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An album all about new beginnings, with a nod to the trials and tribulations of love, tricky family relationships and the feeling of being trapped by the past, ‘Protagonists’ arrives as an attestation to a band sure of their own identity. With the time and space to experiment in order to solidify their own sound, Keating adds:

“We originally started just exploring sounds and textures which appealed to us, and it evolved into fully-fledged songwriting. There are some elements which hark back to our ballsy days of a heavy sound, but we feel like this is a band expressing themselves how they want to.”

Owing its title to songwriter Adam Houghton’s magpie-like method of writing, Protagonists finds the frontman taking prominent characters that have caught his imagination, whether fictional or non-fictional, and transplanting them into dystopian worlds with new and uncertain outcomes. As Hougton explains:
“My process has always been taking inspiration from everything around me including but not limited to TV, Books, Movies, Newspaper, Articles on Wikipedia, Crime Documentaries etc. I then use these sources to craft fictitious stories around an imagined persona. The title ‘Protagonists” seemed to work with this method.”

Blurring the lines between fact and fiction and traversing a broad spectrum of genres, tracks like “Nothing More Nothing Less” — a  “simple love song written from a woman’s perspective” — take on a gauzy and ethereal pop-tinted quality, while slightly more menacing moments like “Fool’s Paradise” and “Trapdoors” find closer alignment with the band’s brooding, brazen rock roots.

From future favourites like “Something Has To Give”, a jittering guitar track about “a stick or twist situation”, to fully fitted-out classics like the anthemic “Emily” (a live fixture from the band’s earliest days, which has finally found its place on this record), ‘Protagonists’ will provide plenty to pore over for fans new and old.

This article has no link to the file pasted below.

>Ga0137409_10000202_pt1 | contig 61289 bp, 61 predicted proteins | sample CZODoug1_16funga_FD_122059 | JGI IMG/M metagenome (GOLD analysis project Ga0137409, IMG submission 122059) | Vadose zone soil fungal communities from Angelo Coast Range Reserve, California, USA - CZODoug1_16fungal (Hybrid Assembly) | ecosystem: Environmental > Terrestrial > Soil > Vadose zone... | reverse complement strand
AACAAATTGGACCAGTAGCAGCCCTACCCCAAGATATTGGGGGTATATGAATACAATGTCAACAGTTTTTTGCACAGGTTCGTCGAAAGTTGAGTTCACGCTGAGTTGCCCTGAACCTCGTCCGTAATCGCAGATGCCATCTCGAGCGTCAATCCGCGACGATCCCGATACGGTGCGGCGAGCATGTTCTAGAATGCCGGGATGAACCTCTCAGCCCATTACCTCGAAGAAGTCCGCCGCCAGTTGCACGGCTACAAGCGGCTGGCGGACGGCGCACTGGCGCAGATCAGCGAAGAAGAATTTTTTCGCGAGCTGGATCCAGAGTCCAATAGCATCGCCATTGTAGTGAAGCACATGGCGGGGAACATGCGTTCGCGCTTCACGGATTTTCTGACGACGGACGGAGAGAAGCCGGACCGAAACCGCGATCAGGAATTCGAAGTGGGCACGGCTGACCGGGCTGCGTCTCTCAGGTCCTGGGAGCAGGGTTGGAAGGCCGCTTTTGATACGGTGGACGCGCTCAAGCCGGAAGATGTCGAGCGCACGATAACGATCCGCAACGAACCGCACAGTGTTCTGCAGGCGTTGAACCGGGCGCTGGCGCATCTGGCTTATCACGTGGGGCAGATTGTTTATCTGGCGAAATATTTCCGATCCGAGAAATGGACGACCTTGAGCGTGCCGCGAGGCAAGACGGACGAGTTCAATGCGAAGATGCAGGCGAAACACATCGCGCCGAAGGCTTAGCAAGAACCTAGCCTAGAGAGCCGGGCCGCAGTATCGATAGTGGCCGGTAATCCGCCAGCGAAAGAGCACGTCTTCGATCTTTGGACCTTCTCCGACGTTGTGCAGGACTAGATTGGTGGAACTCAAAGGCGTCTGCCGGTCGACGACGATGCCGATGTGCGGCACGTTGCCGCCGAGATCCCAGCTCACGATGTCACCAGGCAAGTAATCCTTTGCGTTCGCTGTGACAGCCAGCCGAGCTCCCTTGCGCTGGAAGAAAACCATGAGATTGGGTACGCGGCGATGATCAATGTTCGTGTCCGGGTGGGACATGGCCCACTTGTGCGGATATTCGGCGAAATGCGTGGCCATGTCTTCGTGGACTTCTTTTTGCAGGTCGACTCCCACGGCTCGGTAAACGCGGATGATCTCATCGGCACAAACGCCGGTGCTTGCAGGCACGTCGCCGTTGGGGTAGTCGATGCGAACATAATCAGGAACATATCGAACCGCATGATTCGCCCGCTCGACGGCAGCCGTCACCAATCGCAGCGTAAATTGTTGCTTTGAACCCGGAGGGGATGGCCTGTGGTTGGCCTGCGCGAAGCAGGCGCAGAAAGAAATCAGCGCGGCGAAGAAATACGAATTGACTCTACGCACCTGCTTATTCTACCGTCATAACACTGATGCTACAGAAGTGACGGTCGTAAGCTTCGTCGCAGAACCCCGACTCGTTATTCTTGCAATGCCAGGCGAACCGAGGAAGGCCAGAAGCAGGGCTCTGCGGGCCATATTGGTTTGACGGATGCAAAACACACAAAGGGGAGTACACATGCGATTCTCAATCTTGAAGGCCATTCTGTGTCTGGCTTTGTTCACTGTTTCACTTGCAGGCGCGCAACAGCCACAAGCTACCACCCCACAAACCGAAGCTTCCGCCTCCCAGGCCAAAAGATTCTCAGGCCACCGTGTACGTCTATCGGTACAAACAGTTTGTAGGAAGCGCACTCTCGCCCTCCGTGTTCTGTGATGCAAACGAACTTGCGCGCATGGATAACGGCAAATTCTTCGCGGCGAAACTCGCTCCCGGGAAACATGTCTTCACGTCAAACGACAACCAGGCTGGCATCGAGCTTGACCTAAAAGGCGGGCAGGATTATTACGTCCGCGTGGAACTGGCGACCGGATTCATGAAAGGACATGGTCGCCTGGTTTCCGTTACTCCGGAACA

Recorded and mixed by Michael Whalley and IST IST at Milkshed Studios, the album was mastered by the legendary  Greg Calbi and Steve Fallone at Sterling Sound (The National, Yeah Yeah Yeahs, Interpol).
A compulsive, character-driven record from a band hitting their creative zenith, IST IST will release ‘Protagonists’ in Spring of 2023.

To mark the release, IST IST will be playing a special hometown launch show for the new record at the Manchester Ritz in March next year – details below. There will also be a small preview tour before the end of 2022, with dates in London, Birmingham and Hebden Bridge. Standby for further UK live dates soon.

IST IST UK LIVE SHOWS

NOVEMBER 2022

3/11 O2 Academy 2, Islington,
4/11 The Rainbow, Birmingham,
25/11 Trades Club, Hebden Bridge (Sold out)

MARCH 2023

31 – Manchester Ritz

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Who are we? Where do we go? These are the kind of existential questions that have arisen for many of us during these last years and that have also been haunting DISILLUSION during the process of creating their fourth full-length Ayam. Without a chance to perform live and their personal lives also being affected by many restrictions the focus of the German avant-gardists shifted fully towards their band and the creation of new songs as well as recording. The effect is audible: Ayam sounds richer, even more multi-layered, and fully matured compared to the already highly praised previous releases. Yet the intricacies of their music are never just a means to an end, but more than anything all the complexity is subjugated to serve the inner feeling and cinematic aspect of each song itself.